Tina Fey is at the top of her game. She was the youngest person to be given the Mark Twain award for Humour, has an armful of Emmys for 30 ROCK which she produces, co-writes and co-stars in on NBC, has been on the big screen with her pal Amy Poehler in BABY MAMA and Steve Carrell in DATE NIGHT, and written for the big screen (MEAN GIRLS) and SATURDAY NIGHT LIVE to which she returned to play Sarah Palin opposite Poehler's Hillary Clinton. What is obvious about all of these successes is that Fey takes none of them for granted.
Although I'm a bit older than Fey, I do share with her the horror of the YOU ARE A YOUNG LADY NOW pamphlet, secreted in my underwear drawer when I was ten and other mortifying coming-of-age milestones like publicly trying on a bra outside of my clothes in a department store. While I didn't work as YMCA receptionist as my first grown up job post-college, I did work as a temp for a social services agency in Toronto, where it was common place to witness tattooed street youth convulsing in heroin withdrawal while I answered the phones and set up appointments for them with their social workers.
At the end of the parody list "Remembrances of Being a Little Bit Fat," I could kiss Fey for writing, "We should leave people alone about their weight. Being chubby for a while (provided you don't give yourself diabetes) is a natural phase of life and nothing to be ashamed of. Like puberty or slowly turning into a Republican." Also, about surviving in the workplace, she sagely intones, "don't waste your energy trying to educate or change opinions...Do your thing and don't care if they like it."
By the end of BOSSYPANTS I was happy to know that Jack Burditt wrote the line from the episode "Rosemary's Baby" starring Carrie Fisher (herself surely a smartypants script doctor as well as the iconic Princess Leia) as a crazy former-era comedy writer about whom Donaghy snarks, "Never go with a hippy to a second location." Most of all, however, I would like to meet Don Fey, her dad, the man to whom powerful men like Lorne Michaels and Alec Baldwin "stand down." After meeting him Fey admits, "it rearranges something in their brain about me...What are they realizing? I wonder. That they'd better never mess with me, or Don Fey will yell at them? That I have high expectations for the men in my life because I have a strong father figure?" Right on both accounts, I hope.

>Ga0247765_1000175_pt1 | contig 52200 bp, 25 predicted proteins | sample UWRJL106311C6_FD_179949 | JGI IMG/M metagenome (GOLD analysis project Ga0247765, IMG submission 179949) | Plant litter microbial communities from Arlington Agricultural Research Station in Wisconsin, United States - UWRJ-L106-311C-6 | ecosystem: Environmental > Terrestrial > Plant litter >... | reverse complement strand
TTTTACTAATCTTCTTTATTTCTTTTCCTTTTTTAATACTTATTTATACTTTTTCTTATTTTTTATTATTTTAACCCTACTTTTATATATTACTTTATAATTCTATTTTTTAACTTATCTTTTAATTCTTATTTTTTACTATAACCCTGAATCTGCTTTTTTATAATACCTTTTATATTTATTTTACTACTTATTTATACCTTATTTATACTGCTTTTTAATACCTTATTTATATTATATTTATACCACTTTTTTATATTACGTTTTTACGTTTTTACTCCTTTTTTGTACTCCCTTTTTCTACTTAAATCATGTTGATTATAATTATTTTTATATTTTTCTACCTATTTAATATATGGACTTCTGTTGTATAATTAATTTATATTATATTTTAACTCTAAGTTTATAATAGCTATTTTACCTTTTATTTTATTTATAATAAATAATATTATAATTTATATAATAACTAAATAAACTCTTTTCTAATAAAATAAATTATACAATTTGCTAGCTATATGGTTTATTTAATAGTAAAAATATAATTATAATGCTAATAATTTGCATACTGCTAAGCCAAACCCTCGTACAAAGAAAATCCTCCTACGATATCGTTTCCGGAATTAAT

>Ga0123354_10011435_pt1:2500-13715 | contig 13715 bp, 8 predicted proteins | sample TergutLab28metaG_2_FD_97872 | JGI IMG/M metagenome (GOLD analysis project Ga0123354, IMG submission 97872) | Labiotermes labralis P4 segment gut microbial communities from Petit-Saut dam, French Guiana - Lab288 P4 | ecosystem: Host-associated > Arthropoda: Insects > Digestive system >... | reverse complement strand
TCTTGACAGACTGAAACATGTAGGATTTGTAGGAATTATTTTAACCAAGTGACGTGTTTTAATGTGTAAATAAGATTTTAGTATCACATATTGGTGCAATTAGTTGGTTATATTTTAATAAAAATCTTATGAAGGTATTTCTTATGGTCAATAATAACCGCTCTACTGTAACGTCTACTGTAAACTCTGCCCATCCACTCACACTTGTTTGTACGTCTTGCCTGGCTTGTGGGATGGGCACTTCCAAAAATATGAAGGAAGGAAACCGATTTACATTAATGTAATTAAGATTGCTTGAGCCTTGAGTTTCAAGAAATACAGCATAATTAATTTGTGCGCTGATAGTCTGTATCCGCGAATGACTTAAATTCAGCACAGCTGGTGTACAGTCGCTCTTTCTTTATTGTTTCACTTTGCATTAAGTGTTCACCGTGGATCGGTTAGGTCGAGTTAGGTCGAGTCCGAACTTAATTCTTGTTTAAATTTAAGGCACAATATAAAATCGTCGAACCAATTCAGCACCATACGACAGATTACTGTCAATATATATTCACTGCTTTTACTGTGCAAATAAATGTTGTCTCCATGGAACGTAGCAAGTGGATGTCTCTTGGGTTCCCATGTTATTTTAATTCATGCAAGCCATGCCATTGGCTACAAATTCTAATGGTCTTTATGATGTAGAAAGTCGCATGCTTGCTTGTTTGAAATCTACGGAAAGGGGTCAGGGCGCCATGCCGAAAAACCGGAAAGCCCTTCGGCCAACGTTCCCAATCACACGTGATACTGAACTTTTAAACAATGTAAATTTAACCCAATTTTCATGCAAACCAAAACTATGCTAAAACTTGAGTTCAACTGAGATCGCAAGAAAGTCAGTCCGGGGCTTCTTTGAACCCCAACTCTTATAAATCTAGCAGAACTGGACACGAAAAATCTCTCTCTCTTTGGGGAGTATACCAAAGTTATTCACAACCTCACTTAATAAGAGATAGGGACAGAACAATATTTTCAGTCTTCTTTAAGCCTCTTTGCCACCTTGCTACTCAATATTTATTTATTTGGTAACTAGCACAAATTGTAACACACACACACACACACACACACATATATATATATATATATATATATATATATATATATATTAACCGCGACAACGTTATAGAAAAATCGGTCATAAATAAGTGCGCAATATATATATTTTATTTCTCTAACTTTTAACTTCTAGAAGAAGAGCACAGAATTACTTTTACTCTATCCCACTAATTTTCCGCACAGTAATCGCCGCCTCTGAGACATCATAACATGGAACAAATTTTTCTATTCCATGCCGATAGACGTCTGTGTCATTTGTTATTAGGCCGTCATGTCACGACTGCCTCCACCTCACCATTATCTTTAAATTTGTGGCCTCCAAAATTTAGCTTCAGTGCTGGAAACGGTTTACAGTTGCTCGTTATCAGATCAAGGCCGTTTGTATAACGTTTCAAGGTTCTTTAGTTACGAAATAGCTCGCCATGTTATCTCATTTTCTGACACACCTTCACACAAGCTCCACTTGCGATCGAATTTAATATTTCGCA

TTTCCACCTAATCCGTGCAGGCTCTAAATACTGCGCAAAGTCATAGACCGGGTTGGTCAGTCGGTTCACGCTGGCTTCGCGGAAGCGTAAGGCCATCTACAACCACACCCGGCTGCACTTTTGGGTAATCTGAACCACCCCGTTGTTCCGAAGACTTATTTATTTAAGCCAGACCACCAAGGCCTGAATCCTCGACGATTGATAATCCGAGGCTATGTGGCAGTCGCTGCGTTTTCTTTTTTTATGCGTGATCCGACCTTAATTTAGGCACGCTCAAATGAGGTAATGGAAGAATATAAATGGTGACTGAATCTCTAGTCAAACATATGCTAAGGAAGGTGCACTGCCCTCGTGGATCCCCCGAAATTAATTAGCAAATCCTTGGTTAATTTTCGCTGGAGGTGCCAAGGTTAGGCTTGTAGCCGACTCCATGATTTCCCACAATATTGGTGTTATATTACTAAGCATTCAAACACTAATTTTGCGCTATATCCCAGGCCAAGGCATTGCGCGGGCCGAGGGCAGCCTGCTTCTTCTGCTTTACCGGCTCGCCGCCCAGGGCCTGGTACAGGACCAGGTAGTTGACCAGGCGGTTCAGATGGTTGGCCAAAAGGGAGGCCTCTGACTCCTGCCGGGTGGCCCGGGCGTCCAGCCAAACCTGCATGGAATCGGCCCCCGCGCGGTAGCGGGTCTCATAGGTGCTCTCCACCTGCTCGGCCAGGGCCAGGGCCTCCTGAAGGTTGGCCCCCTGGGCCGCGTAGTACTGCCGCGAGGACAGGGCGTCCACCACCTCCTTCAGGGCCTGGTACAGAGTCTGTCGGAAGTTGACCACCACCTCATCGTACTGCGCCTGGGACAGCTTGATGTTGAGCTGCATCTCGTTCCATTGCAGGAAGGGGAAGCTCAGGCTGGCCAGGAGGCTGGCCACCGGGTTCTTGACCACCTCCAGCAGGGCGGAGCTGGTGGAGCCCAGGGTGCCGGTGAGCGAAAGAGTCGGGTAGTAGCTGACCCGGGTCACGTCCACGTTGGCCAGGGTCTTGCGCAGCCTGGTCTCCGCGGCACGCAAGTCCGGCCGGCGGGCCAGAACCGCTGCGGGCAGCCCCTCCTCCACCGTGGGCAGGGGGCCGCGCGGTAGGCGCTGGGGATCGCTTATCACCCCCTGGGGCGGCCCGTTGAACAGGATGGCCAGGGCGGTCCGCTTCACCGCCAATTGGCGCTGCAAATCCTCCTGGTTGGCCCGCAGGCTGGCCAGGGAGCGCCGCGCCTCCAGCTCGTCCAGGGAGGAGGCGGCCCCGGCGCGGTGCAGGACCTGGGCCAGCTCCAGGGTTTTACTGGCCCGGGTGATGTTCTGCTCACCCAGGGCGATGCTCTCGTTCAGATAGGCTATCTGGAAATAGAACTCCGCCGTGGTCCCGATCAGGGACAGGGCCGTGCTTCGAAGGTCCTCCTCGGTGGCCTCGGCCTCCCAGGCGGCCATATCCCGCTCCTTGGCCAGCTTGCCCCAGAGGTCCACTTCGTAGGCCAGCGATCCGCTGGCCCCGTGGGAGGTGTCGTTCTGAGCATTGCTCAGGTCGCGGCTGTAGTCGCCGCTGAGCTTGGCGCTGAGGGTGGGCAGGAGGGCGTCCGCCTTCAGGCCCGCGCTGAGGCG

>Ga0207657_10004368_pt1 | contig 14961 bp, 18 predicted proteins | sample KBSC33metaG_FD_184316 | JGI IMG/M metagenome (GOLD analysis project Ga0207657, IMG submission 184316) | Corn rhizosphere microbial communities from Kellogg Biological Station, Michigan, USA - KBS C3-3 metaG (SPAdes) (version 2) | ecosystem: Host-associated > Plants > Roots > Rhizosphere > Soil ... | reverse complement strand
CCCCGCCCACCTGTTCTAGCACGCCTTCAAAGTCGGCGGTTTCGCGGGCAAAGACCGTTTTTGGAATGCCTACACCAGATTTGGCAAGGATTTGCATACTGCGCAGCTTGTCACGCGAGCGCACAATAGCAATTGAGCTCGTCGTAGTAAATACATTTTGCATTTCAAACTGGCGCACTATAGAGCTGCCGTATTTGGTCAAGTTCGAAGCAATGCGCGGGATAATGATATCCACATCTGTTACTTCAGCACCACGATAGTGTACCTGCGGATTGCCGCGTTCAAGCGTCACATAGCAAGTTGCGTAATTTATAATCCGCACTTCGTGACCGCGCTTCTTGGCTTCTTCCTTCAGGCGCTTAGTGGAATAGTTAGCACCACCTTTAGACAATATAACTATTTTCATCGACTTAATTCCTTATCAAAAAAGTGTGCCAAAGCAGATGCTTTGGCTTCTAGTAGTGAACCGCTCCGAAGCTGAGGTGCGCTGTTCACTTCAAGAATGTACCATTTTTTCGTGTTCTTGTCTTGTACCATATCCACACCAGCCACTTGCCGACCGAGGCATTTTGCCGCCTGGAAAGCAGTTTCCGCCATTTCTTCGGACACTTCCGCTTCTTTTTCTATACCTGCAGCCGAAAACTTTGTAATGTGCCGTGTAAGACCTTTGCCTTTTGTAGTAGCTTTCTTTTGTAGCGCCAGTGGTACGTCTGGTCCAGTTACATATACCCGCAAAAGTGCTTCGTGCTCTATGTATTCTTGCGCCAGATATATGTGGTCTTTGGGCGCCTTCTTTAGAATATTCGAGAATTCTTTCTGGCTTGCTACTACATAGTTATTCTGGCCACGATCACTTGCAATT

The best advice before reading BOSSYPANTS: have a prophylactic pee. You'll need to read this romp on an empty bladder. Or else.
Sunday, April 03, 2011
MY DEAR I WANTED TO TELL YOU by Louisa Young (from the ARC, forthcoming May 2011) HarperCollins Canada, 325 pages
If you are already a fan of Pat Barker's REGENERATION trilogy and her novel LIFE CLASS about the confluence of visual art and emerging reconstructive facial surgery as a result of injuries on the World War One front, then you will be completely predisposed to be entranced by Louisa Young's MY DEAR I WANTED TO TELL YOU.
In 1907 as a young boy in working class London Riley Purefoy happens to be insinuated into the lives of the posh Waveney family when patriarch Robert Waveney suggests he be a face model for a painting by Sir Alfred: "He wants to put it in a painting, on top of a goaty-legged faun. What do you think? Could you sit still long enough for him to paint you? He'd probably give you a shilling." There, under Sir Alfred's tutelage over the course of 7 years, Riley goes from brush cleaner and occasional model to becoming a painter himself, one his patron refers to as "a miniature Roger Fry." In the studio, Riley meets Nadine Waveney, the educated and beautiful daughter and dreamily falls in love, half-knowing that theirs was an untenable one because of class.